06/23/2019 In News By JoyMedical

The Role Cortisol Plays In Weight Gain

The Role Cortisol Plays In Weight Gain

The Role Cortisol Plays In Weight Gain

Metabolic syndrome is a cluster of health conditions that significantly increase the risk of developing heart disease, stroke, and type 2 diabetes. At Joy Medical we will delve into the risk factors, symptoms, and treatment options for metabolic syndrome, as well as share lifestyle changes that can help manage and prevent it.

What is Metabolic Syndrome?

Metabolic syndrome is not a singlular disease but rather a collection of interrelated conditions, including excess body fat around the waist, and high or abnormal cholesterol or triglyceride levels, high blood pressure, and high blood sugar. When these conditions occur together, they elevate the risk of heart disease, stroke, and diabetes.

Risk Factors:

Several risk factors contribute to the development of metabolic syndrome, including:

  1. Age: The risk of metabolic syndrome increases with age.
  2. Ethnicity: Certain ethnic groups, such as Hispanics and Asians, are at a higher risk.
  3. Obesity: Carrying excess weight, particularly around the waist, increases the likelihood of metabolic syndrome.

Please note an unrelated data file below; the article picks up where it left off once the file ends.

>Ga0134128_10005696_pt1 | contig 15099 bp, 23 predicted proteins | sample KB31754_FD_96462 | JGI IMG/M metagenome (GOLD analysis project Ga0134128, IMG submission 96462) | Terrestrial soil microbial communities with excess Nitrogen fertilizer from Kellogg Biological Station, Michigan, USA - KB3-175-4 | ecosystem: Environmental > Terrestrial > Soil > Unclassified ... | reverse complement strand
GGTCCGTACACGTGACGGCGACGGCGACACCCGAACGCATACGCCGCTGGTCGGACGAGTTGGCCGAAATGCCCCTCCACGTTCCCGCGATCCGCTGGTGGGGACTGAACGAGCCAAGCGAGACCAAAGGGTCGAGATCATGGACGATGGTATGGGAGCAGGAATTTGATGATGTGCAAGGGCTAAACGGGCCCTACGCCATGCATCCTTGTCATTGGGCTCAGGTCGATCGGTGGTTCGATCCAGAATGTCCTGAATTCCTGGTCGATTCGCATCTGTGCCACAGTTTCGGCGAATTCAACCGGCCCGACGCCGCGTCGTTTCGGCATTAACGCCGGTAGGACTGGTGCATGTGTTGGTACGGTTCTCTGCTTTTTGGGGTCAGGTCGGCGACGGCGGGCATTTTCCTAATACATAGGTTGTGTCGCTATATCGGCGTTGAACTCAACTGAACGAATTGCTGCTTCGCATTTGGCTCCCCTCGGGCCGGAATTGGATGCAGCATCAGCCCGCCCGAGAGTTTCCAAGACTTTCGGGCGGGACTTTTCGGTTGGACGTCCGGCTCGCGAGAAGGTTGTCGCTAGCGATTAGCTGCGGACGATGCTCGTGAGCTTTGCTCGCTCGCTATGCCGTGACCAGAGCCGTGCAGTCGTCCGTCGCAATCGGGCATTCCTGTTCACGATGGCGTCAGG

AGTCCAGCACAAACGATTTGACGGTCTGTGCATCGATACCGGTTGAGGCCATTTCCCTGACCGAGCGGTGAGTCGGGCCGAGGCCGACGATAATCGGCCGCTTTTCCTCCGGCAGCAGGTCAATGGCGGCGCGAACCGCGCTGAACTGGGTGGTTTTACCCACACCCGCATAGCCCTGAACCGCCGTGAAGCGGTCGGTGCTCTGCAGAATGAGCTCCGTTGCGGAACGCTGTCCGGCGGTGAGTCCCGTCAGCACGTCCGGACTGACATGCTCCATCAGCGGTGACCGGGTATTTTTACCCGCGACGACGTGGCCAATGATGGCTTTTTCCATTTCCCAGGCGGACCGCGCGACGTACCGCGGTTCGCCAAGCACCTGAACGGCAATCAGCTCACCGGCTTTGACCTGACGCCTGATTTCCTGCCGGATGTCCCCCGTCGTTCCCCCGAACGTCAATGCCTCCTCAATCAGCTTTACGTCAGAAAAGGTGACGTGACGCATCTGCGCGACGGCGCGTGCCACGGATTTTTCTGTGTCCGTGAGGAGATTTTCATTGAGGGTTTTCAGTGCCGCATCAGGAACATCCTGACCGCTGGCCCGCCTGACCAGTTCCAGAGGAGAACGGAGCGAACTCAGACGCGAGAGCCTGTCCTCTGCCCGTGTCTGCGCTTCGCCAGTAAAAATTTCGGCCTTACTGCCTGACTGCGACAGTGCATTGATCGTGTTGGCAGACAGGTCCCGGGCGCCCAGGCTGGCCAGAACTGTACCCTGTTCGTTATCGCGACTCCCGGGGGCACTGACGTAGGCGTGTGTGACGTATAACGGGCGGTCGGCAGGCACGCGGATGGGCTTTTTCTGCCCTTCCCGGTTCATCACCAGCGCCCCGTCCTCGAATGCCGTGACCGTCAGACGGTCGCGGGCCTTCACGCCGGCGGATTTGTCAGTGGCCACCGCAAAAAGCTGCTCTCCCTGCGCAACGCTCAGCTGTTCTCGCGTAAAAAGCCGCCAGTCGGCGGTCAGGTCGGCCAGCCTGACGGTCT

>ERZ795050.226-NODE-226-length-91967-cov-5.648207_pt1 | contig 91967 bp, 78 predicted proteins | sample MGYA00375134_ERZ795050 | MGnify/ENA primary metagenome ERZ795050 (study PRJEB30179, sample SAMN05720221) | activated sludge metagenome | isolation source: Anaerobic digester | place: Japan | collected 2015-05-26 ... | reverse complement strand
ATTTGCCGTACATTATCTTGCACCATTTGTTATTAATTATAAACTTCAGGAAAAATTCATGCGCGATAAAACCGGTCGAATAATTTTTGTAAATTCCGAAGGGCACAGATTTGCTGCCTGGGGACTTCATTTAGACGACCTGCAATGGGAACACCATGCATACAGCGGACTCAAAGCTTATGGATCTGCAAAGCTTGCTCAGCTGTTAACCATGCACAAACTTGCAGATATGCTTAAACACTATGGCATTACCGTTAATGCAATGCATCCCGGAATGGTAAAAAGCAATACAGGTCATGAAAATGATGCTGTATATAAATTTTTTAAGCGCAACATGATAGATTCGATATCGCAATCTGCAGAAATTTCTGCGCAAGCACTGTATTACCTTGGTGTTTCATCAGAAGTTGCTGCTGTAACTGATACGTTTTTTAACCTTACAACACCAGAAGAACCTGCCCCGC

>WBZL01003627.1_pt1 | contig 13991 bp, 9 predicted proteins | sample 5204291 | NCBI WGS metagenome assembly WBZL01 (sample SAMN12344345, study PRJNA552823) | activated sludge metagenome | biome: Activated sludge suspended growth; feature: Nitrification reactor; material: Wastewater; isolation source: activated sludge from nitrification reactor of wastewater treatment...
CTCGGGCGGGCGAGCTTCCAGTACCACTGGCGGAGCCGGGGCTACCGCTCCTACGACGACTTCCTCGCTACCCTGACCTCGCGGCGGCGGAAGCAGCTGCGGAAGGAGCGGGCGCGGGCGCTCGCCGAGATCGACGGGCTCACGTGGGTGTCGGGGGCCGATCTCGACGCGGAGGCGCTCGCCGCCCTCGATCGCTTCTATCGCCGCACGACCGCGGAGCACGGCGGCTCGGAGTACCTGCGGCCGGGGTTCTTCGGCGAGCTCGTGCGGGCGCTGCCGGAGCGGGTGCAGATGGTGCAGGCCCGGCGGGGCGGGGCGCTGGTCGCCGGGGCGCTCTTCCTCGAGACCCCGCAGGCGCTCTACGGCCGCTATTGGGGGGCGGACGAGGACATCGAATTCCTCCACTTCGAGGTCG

4. Diabetes: A personal history of gestational diabetes or family history of type 2 diabetes could increase the risk.
  5. Other conditions: Polycystic ovary syndrome (PCOS), fatty liver disease, and sleep apnea have also been linked to metabolic syndrome.

Symptoms and Diagnosis:

Metabolic syndrome is often asymptomatic, which means that many people are unaware they have it. However, some visible signs can include a large waist circumference and the presence of skin tags or darkened patches of skin, typically around the neck or armpits.

A diagnosis of metabolic syndrome is typically made when an individual has at least three of the following criteria:

  1. Abdominal obesity: A waist girth of 35 inches (88 cm) or more for women and 40 inches (102 cm) or more for men.
  2. High triglycerides: A triglyceride level of 150 mg/dL or higher.
  3. Low HDL cholesterol: An HDL cholesterol level of less than 40 mg/dL for men and less than 50 mg/dL or less for women.